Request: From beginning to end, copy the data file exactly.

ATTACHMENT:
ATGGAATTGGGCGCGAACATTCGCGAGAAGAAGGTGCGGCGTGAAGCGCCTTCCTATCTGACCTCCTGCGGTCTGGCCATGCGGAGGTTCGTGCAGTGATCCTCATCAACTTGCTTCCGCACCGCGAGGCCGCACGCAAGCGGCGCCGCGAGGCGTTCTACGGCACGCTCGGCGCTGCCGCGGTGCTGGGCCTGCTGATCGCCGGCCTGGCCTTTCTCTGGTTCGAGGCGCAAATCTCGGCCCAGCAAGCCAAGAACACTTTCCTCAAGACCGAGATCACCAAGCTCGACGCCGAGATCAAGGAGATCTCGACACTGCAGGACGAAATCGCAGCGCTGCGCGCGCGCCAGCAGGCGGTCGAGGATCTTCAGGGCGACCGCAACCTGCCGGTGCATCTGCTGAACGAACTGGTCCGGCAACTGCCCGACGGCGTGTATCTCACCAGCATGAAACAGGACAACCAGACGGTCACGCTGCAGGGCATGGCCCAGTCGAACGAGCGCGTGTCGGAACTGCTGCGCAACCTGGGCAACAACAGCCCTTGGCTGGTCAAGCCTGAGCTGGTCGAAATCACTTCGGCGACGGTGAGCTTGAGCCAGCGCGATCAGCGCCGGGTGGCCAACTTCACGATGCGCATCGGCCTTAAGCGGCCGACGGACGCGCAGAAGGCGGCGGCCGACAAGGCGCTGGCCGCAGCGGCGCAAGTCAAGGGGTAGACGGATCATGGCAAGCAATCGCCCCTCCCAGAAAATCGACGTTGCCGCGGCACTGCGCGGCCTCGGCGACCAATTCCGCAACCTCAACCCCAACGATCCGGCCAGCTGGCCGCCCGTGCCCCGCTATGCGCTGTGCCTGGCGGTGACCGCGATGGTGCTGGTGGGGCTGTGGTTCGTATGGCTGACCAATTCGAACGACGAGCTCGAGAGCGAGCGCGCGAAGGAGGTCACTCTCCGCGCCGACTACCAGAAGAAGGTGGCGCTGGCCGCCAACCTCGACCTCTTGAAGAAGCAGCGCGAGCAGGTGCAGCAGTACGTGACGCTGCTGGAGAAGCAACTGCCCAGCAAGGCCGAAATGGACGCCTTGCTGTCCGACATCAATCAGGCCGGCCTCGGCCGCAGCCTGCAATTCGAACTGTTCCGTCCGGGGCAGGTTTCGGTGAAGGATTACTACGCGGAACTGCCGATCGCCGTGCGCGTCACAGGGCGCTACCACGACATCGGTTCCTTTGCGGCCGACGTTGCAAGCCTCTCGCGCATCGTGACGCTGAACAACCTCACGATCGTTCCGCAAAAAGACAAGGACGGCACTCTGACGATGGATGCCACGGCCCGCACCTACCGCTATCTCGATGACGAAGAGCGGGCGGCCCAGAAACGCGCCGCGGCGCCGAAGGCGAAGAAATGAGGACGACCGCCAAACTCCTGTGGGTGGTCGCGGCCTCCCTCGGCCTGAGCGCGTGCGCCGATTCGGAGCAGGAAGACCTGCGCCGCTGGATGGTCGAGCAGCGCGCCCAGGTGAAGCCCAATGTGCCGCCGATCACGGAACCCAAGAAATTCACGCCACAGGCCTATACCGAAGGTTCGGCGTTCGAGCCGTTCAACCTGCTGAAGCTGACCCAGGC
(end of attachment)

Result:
ATGGAATTGGGCGCGAACATTCGCGAGAAGAAGGTGCGGCGTGAAGCGCCTTCCTATCTGACCTCCTGCGGTCTGGCCATGCGGAGGTTCGTGCAGTGATCCTCATCAACTTGCTTCCGCACCGCGAGGCCGCACGCAAGCGGCGCCGCGAGGCGTTCTACGGCACGCTCGGCGCTGCCGCGGTGCTGGGCCTGCTGATCGCCGGCCTGGCCTTTCTCTGGTTCGAGGCGCAAATCTCGGCCCAGCAAGCCAAGAACACTTTCCTCAAGACCGAGATCACCAAGCTCGACGCCGAGATCAAGGAGATCTCGACACTGCAGGACGAAATCGCAGCGCTGCGCGCGCGCCAGCAGGCGGTCGAGGATCTTCAGGGCGACCGCAACCTGCCGGTGCATCTGCTGAACGAACTGGTCCGGCAACTGCCCGACGGCGTGTATCTCACCAGCATGAAACAGGACAACCAGACGGTCACGCTGCAGGGCATGGCCCAGTCGAACGAGCGCGTGTCGGAACTGCTGCGCAACCTGGGCAACAACAGCCCTTGGCTGGTCAAGCCTGAGCTGGTCGAAATCACTTCGGCGACGGTGAGCTTGAGCCAGCGCGATCAGCGCCGGGTGGCCAACTTCACGATGCGCATCGGCCTTAAGCGGCCGACGGACGCGCAGAAGGCGGCGGCCGACAAGGCGCTGGCCGCAGCGGCGCAAGTCAAGGGGTAGACGGATCATGGCAAGCAATCGCCCCTCCCAGAAAATCGACGTTGCCGCGGCACTGCGCGGCCTCGGCGACCAATTCCGCAACCTCAACCCCAACGATCCGGCCAGCTGGCCGCCCGTGCCCCGCTATGCGCTGTGCCTGGCGGTGACCGCGATGGTGCTGGTGGGGCTGTGGTTCGTATGGCTGACCAATTCGAACGACGAGCTCGAGAGCGAGCGCGCGAAGGAGGTCACTCTCCGCGCCGACTACCAGAAGAAGGTGGCGCTGGCCGCCAACCTCGACCTCTTGAAGAAGCAGCGCGAGCAGGTGCAGCAGTACGTGACGCTGCTGGAGAAGCAACTGCCCAGCAAGGCCGAAATGGACGCCTTGCTGTCCGACATCAATCAGGCCGGCCTCGGCCGCAGCCTGCAATTCGAACTGTTCCGTCCGGGGCAGGTTTCGGTGAAGGATTACTACGCGGAACTGCCGATCGCCGTGCGCGTCACAGGGCGCTACCACGACATCGGTTCCTTTGCGGCCGACGTTGCAAGCCTCTCGCGCATCGTGACGCTGAACAACCTCACGATCGTTCCGCAAAAAGACAAGGACGGCACTCTGACGATGGATGCCACGGCCCGCACCTACCGCTATCTCGATGACGAAGAGCGGGCGGCCCAGAAACGCGCCGCGGCGCCGAAGGCGAAGAAATGAGGACGACCGCCAAACTCCTGTGGGTGGTCGCGGCCTCCCTCGGCCTGAGCGCGTGCGCCGATTCGGAGCAGGAAGACCTGCGCCGCTGGATGGTCGAGCAGCGCGCCCAGGTGAAGCCCAATGTGCCGCCGATCACGGAACCCAAGAAATTCACGCCACAGGCCTATACCGAAGGTTCGGCGTTCGAGCCGTTCAACCTGCTGAAGCTGACCCAGGC